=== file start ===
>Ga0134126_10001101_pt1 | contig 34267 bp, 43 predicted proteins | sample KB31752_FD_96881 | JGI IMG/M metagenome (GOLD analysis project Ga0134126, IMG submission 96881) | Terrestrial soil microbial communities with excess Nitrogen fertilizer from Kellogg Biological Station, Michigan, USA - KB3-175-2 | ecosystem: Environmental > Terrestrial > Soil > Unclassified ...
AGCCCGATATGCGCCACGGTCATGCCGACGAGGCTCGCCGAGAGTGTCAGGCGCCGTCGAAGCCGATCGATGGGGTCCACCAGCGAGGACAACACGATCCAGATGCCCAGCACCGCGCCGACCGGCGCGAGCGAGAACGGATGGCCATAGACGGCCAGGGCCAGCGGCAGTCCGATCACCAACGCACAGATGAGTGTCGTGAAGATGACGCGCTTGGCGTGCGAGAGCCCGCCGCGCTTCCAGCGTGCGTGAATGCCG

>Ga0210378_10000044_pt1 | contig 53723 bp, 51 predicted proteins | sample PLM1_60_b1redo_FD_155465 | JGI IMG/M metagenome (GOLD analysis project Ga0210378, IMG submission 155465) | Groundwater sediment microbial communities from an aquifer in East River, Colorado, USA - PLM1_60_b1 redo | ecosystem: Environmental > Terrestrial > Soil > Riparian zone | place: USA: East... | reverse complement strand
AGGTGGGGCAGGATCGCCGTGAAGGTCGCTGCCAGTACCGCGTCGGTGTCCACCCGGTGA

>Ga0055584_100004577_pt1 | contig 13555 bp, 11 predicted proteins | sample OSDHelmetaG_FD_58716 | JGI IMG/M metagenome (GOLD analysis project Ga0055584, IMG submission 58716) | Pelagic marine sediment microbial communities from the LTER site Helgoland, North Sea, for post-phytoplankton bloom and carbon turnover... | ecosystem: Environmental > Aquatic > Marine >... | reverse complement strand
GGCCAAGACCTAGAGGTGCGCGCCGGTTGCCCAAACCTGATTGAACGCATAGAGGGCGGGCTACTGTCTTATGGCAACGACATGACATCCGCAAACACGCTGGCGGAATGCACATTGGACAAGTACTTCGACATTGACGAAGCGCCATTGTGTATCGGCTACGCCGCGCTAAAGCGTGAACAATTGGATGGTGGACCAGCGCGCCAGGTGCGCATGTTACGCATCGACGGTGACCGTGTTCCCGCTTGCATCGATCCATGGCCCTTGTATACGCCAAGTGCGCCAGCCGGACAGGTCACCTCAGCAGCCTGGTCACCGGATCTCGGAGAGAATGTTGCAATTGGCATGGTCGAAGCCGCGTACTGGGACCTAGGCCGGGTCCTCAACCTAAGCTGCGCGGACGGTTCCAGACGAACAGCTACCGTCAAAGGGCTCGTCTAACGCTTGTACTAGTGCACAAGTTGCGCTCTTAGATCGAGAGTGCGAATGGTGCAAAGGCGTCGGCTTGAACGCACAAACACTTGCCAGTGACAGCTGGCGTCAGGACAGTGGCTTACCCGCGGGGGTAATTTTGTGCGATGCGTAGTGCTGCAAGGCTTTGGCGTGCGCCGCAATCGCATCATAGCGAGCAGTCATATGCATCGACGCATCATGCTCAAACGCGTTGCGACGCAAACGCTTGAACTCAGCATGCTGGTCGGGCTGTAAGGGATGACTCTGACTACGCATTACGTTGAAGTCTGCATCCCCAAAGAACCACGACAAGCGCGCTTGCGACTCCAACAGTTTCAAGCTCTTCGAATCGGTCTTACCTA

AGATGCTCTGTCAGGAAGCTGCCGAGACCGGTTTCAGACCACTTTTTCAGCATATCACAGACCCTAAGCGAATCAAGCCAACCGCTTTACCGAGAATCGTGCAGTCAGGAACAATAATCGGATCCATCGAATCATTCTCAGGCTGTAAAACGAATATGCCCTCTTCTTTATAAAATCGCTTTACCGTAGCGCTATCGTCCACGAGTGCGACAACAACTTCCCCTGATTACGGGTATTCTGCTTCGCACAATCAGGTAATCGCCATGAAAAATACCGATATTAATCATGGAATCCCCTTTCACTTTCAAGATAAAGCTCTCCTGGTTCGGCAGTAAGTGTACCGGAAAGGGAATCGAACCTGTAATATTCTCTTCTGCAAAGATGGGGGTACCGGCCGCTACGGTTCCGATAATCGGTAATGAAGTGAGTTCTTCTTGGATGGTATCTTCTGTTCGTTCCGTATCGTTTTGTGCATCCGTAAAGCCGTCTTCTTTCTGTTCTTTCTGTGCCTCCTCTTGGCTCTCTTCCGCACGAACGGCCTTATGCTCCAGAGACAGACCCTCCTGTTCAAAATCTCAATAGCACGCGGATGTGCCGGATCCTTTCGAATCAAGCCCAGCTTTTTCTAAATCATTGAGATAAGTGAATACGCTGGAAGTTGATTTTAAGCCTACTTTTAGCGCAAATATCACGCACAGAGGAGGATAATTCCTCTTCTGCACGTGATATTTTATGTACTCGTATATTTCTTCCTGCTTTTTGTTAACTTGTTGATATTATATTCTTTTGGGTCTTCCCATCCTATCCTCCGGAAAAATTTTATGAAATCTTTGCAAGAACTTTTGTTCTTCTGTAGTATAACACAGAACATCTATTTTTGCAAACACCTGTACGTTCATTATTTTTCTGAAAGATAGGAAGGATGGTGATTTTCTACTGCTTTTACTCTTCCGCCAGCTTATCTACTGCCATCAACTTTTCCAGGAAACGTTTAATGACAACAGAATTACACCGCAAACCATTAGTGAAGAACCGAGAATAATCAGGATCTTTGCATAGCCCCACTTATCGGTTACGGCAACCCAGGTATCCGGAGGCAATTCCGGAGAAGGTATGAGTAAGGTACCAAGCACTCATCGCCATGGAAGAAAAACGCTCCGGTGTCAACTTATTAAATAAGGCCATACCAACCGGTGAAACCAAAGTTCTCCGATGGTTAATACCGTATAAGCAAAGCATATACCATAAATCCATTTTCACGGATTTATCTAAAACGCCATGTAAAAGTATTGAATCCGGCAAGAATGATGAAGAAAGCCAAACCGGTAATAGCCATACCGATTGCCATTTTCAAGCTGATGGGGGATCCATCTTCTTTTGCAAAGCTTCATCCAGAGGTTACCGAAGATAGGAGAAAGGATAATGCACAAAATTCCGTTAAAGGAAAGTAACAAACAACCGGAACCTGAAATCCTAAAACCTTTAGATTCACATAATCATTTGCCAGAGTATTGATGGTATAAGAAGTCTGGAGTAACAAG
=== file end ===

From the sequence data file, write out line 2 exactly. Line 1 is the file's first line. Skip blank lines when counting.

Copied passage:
AGCCCGATATGCGCCACGGTCATGCCGACGAGGCTCGCCGAGAGTGTCAGGCGCCGTCGAAGCCGATCGATGGGGTCCACCAGCGAGGACAACACGATCCAGATGCCCAGCACCGCGCCGACCGGCGCGAGCGAGAACGGATGGCCATAGACGGCCAGGGCCAGCGGCAGTCCGATCACCAACGCACAGATGAGTGTCGTGAAGATGACGCGCTTGGCGTGCGAGAGCCCGCCGCGCTTCCAGCGTGCGTGAATGCCG